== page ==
10 Best Films of 2016

I realize I haven’t written nearly enough reviews this year and I have a million excuses for that: being busy with Nic’s school, his skating, my skating, What the Flick?!, various radio shows, trying to read actual books. But I promise you I see everything, and I keep a running list of potential top-10 contenders as I go along. Here are the ones that made the cut for 2016, with an addendum — the astounding, seven-part documentary “O.J.: Made in America,” which I didn’t want to get rid of yet couldn’t find a proper home for. Yes, I realize that’s a cheat. Anyway, enjoy — and please let me know what your favorite films of the year were.

1. “La La Land”

La La Land Movie Review

The exact movie we need right now. I saw it the Friday after Election Day when I was feeling anxious and despondent about the world in general. Within the first few seconds of the opening number — a technically dazzling song and dance on the flyover from the 105 freeway to the 110 — everything changed. “La La Land” leaps off the screen with radiant, infectious joy. Writer-director Damian Chazelle’s love letter to classic, Technicolor musicals is impeccably crafted, from the songs and choreography to the costumes and lighting. Oscar-winning editor Tom Cross, who also cut Chazelle’s “Whiplash,” makes all the big, splashy machinery zip along beautifully. Emma Stone and Ryan Gosling have ridiculous, crackling chemistry as aspiring artists who fall giddily in love, only to find it isn’t so easy to balance their ambitions and affections. And it’s one of the greatest Los Angeles movies ever, with locations around the city you don’t usually see.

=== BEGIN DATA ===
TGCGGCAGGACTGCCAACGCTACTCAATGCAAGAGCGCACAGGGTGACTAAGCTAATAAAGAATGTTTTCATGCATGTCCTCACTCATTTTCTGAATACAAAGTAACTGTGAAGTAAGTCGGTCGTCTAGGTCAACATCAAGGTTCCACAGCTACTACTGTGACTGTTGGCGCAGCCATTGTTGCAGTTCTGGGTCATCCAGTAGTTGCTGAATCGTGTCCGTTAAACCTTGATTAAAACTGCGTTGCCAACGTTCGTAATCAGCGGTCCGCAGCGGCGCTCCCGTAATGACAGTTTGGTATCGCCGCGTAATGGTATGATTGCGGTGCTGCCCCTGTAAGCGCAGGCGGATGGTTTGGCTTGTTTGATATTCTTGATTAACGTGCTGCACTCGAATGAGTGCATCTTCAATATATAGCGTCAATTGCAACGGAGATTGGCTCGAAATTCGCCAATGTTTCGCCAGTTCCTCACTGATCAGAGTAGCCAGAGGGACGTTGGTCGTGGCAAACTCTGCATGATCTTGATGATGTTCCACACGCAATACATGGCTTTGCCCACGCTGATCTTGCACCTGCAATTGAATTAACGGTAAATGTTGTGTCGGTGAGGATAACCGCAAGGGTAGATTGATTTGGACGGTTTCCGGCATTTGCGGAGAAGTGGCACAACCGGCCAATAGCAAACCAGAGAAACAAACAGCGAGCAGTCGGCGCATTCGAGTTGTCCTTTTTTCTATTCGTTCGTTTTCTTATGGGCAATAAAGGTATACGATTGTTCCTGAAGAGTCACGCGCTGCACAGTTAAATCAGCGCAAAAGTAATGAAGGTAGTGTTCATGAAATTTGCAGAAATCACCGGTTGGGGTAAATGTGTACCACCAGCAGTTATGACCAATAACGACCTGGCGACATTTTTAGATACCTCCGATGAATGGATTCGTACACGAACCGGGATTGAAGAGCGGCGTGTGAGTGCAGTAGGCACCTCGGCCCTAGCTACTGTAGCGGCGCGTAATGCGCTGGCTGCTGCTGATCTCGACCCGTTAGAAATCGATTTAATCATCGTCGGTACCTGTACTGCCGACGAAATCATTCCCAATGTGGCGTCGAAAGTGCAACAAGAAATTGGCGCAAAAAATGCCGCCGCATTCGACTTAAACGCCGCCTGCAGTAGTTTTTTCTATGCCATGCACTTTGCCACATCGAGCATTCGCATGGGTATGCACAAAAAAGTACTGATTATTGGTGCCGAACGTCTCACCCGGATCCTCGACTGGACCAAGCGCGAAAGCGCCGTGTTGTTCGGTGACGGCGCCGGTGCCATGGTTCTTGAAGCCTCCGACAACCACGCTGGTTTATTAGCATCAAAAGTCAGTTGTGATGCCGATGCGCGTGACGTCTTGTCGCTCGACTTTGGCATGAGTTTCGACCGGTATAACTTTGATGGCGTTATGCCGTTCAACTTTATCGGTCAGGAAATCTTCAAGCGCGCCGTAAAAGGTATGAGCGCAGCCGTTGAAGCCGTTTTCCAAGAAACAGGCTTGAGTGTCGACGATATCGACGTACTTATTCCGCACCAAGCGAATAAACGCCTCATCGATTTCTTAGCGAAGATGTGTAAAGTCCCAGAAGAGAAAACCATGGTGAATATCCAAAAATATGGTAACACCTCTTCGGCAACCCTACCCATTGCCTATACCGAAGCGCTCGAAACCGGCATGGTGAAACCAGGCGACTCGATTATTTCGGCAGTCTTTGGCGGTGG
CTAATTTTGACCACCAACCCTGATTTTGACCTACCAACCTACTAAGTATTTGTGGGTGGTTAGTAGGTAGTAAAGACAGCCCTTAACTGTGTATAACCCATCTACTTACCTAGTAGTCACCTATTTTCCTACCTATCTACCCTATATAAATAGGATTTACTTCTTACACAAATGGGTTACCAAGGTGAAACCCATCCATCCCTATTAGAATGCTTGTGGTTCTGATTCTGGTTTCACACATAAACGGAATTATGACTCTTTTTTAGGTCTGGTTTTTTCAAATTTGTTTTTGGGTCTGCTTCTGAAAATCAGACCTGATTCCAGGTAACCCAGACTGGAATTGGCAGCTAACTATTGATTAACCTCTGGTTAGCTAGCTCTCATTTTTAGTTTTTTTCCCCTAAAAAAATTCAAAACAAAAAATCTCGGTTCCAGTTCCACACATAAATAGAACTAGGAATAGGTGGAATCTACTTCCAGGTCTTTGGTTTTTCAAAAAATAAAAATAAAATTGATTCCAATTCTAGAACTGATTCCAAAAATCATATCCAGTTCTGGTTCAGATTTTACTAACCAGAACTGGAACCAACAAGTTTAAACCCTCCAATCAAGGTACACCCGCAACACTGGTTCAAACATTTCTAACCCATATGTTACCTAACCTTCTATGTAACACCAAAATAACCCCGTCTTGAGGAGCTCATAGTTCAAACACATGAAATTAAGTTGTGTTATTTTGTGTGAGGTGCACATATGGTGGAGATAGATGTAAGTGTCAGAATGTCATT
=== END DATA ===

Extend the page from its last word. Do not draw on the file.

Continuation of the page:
Watch the What the Flick?! review

2. “Moonlight”

Moonlight Movie Review